Friend of Werewolf News (and amazing artist in his own right) Viergacht called it “the most epic werewolf metal album cover”, and I agree! These beasts perfectly embody my ideal werewolf aesthetic. That seems to be Dušan’s style – he’s painted at least one other group of werewolves in this style and I think I’m in love.
I wish I could tell you more about Night Legion and Blood Wolf Coven, but their online presence is kind of weird – there’s no release date other than “2017” for the album on their Facebook page or web site, and you can only hear their music in sample videos for the spring tour that just ended. If you’re into melodic power metal, check them out!
A. Quinton — Jun. 8th 2017
Manny Aguilera (mannycartoon on Twitter and Instagram) has designed a new shirt that I have absolutely purchased because I am complete sucker for tank tops with late-80s motifs. Add aviators to a snarling werewolf and my credit card magically appears on the desk. If you get one of these shirts (or any other product with this design on it) by end-of-day Friday, you’ll get an automatic discount, too!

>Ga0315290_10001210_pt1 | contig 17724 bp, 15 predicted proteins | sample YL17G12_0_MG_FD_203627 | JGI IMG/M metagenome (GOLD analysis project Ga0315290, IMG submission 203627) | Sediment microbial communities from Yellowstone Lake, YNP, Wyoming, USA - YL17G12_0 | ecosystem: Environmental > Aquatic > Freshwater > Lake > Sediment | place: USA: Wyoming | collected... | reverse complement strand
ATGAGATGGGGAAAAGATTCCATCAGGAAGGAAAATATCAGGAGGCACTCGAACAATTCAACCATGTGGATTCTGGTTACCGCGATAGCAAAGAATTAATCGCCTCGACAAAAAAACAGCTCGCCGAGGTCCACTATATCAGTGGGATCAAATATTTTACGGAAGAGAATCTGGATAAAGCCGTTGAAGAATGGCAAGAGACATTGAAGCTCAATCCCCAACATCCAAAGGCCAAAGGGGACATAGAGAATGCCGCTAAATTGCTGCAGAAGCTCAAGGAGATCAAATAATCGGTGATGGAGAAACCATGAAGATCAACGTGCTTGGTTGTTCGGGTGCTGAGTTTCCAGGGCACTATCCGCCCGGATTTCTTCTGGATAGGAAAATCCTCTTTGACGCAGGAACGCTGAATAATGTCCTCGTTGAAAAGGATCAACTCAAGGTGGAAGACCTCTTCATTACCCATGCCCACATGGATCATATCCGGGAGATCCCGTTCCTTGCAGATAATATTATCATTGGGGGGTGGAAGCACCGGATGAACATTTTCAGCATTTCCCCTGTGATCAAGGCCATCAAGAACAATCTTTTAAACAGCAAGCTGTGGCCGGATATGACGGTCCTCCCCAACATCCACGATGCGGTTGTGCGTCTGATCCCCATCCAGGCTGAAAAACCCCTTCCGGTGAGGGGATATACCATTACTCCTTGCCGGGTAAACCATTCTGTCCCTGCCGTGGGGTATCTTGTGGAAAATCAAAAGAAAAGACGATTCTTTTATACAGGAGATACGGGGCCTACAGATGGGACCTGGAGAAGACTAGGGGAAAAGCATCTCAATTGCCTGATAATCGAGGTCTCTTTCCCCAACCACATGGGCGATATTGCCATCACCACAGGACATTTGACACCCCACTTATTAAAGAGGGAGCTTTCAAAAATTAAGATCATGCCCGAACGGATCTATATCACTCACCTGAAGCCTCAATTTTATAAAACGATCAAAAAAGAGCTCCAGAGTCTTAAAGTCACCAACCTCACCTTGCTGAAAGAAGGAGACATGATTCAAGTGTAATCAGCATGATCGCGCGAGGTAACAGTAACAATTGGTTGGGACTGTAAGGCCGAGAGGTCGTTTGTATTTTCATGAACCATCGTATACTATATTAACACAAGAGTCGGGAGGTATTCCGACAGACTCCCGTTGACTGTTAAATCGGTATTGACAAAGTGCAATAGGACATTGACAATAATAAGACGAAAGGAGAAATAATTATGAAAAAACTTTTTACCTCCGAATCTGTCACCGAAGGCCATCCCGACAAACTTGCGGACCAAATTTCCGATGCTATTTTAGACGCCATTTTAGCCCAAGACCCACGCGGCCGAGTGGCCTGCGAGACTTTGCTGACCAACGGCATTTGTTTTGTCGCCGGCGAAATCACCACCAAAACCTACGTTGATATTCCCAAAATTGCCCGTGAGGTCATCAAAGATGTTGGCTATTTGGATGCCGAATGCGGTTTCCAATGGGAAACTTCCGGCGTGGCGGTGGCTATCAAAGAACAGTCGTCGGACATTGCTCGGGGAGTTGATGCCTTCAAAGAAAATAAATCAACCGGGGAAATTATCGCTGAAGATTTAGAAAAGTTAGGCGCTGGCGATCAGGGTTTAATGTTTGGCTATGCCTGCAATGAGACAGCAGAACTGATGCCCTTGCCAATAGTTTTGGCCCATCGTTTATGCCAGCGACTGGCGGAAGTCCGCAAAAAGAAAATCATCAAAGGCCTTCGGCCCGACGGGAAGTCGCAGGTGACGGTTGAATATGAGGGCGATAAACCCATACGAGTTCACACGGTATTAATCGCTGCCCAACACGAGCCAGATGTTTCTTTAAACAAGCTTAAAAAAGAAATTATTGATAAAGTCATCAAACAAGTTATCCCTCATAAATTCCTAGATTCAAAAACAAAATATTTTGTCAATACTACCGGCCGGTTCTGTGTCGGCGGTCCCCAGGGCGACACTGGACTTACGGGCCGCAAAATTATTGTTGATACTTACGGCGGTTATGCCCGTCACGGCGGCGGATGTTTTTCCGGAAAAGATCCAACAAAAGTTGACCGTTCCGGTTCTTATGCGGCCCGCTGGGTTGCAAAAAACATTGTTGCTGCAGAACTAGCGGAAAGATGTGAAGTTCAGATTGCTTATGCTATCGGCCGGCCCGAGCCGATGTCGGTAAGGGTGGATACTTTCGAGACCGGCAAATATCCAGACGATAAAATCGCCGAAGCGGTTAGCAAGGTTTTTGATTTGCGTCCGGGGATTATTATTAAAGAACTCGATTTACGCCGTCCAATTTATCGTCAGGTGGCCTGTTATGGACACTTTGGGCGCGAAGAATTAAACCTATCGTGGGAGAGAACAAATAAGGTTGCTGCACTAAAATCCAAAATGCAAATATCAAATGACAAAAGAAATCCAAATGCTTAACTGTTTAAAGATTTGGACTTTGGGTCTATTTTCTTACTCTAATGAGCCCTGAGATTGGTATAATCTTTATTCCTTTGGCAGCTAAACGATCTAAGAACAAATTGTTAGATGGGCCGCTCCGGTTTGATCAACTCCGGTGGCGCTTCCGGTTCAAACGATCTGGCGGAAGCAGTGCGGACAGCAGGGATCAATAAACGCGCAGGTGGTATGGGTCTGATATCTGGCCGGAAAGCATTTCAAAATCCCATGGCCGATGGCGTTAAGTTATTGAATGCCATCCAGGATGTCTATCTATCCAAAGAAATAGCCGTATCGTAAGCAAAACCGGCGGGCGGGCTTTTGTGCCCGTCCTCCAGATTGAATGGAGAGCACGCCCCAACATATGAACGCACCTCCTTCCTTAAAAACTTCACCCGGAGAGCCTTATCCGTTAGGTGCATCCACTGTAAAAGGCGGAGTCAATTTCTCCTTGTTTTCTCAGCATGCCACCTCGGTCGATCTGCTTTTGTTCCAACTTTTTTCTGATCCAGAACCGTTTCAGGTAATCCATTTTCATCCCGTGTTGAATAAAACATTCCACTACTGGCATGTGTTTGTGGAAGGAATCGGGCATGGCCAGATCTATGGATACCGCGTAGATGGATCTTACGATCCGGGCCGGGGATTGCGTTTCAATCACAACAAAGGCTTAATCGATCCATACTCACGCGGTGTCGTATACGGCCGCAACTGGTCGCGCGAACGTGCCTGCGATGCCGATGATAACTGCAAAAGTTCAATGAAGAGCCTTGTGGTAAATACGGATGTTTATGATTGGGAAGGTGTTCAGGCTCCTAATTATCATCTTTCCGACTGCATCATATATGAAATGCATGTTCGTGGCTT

I wanted to design something fun with bold colors. I grew up in the 80s and 90s and I still remember all those bold Ocean Pacific t-shirts and the cool tees my skater buddies used to wear. This design is a take off on that, and a little tribute to #werewolfwednesday and the culture that spawned it. I grew up obsessed with werewolves (Scott Howard is the man) so I wanted to create something 10-year-old me would lose his mind over.
A. Quinton — May. 25th 2017
The Star Wars werewolf connection hinges entirely on special effects legend Rick Baker deciding to use some of his off-the-shelf creature masks during re-shoots of the Episode IV cantina scene in 1977. Among those masks was a werewolf Baker had created on his own in 1973. As with seemingly everyone else in that cantina, the werewolf extra gained an official name – Lak Sivrak – and an elaborate backstory full of intrigue, romance, tragedy, sacrifice, most of which was told through Star Wars comic books.
Then in 2012, Disney consigned everything about the character except his name and species to Legends, the phantom zone for all retroactively non-canonical Star Wars artifacts. And that was it for poor Lak until earlier this week, when Baker set about re-casting a new mask from that original 1973 mold.
He posted four photos of his work – which I’ve embedded below – on his Instagram feed. The quality of his design and work is astonishing, and consider that he did all of this in three days.
The hashtags and reminiscences in Baker’s comments make this seem like an observance of the film’s release anniversary – Star Wars hit theatres 40 years ago today –but it could also be a coincidence. Baker seems like the kind of person who’d resurrect a 43-year-old mold and then and pour, pull, paint, hair and trim a new mask on a lark – simply because he loves doing this sort of thing (and happens to be really, really, really fucking good at it).